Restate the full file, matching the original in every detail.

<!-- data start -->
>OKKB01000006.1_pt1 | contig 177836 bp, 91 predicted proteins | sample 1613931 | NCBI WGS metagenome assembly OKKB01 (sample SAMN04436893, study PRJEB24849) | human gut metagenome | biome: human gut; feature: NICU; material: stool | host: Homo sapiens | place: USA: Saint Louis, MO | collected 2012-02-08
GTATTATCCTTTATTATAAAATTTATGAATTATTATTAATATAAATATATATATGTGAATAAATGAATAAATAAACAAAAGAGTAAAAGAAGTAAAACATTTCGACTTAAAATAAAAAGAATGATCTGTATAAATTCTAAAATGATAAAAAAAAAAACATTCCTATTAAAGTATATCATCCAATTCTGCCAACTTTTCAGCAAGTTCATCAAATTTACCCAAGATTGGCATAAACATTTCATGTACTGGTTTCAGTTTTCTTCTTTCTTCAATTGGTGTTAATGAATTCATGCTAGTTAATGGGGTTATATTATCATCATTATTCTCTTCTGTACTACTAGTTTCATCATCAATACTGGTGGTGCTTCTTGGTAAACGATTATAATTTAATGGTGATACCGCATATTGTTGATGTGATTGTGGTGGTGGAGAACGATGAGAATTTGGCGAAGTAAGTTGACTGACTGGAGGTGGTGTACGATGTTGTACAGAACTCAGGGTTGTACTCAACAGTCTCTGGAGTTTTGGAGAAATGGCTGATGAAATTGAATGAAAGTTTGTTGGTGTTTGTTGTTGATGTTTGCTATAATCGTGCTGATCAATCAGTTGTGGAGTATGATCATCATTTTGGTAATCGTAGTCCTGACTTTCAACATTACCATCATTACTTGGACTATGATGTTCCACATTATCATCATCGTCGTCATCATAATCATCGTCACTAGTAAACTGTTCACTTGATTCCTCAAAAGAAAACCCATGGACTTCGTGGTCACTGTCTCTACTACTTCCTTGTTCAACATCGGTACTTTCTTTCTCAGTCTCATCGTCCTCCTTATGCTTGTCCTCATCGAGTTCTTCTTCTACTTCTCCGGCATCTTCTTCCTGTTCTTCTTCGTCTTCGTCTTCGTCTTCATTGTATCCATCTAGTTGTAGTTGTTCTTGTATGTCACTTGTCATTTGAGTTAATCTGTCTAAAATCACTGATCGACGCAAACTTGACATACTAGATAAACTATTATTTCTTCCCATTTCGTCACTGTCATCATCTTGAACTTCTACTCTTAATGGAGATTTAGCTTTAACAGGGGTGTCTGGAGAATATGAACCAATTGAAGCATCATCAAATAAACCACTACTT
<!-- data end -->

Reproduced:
>OKKB01000006.1_pt1 | contig 177836 bp, 91 predicted proteins | sample 1613931 | NCBI WGS metagenome assembly OKKB01 (sample SAMN04436893, study PRJEB24849) | human gut metagenome | biome: human gut; feature: NICU; material: stool | host: Homo sapiens | place: USA: Saint Louis, MO | collected 2012-02-08
GTATTATCCTTTATTATAAAATTTATGAATTATTATTAATATAAATATATATATGTGAATAAATGAATAAATAAACAAAAGAGTAAAAGAAGTAAAACATTTCGACTTAAAATAAAAAGAATGATCTGTATAAATTCTAAAATGATAAAAAAAAAAACATTCCTATTAAAGTATATCATCCAATTCTGCCAACTTTTCAGCAAGTTCATCAAATTTACCCAAGATTGGCATAAACATTTCATGTACTGGTTTCAGTTTTCTTCTTTCTTCAATTGGTGTTAATGAATTCATGCTAGTTAATGGGGTTATATTATCATCATTATTCTCTTCTGTACTACTAGTTTCATCATCAATACTGGTGGTGCTTCTTGGTAAACGATTATAATTTAATGGTGATACCGCATATTGTTGATGTGATTGTGGTGGTGGAGAACGATGAGAATTTGGCGAAGTAAGTTGACTGACTGGAGGTGGTGTACGATGTTGTACAGAACTCAGGGTTGTACTCAACAGTCTCTGGAGTTTTGGAGAAATGGCTGATGAAATTGAATGAAAGTTTGTTGGTGTTTGTTGTTGATGTTTGCTATAATCGTGCTGATCAATCAGTTGTGGAGTATGATCATCATTTTGGTAATCGTAGTCCTGACTTTCAACATTACCATCATTACTTGGACTATGATGTTCCACATTATCATCATCGTCGTCATCATAATCATCGTCACTAGTAAACTGTTCACTTGATTCCTCAAAAGAAAACCCATGGACTTCGTGGTCACTGTCTCTACTACTTCCTTGTTCAACATCGGTACTTTCTTTCTCAGTCTCATCGTCCTCCTTATGCTTGTCCTCATCGAGTTCTTCTTCTACTTCTCCGGCATCTTCTTCCTGTTCTTCTTCGTCTTCGTCTTCGTCTTCATTGTATCCATCTAGTTGTAGTTGTTCTTGTATGTCACTTGTCATTTGAGTTAATCTGTCTAAAATCACTGATCGACGCAAACTTGACATACTAGATAAACTATTATTTCTTCCCATTTCGTCACTGTCATCATCTTGAACTTCTACTCTTAATGGAGATTTAGCTTTAACAGGGGTGTCTGGAGAATATGAACCAATTGAAGCATCATCAAATAAACCACTACTT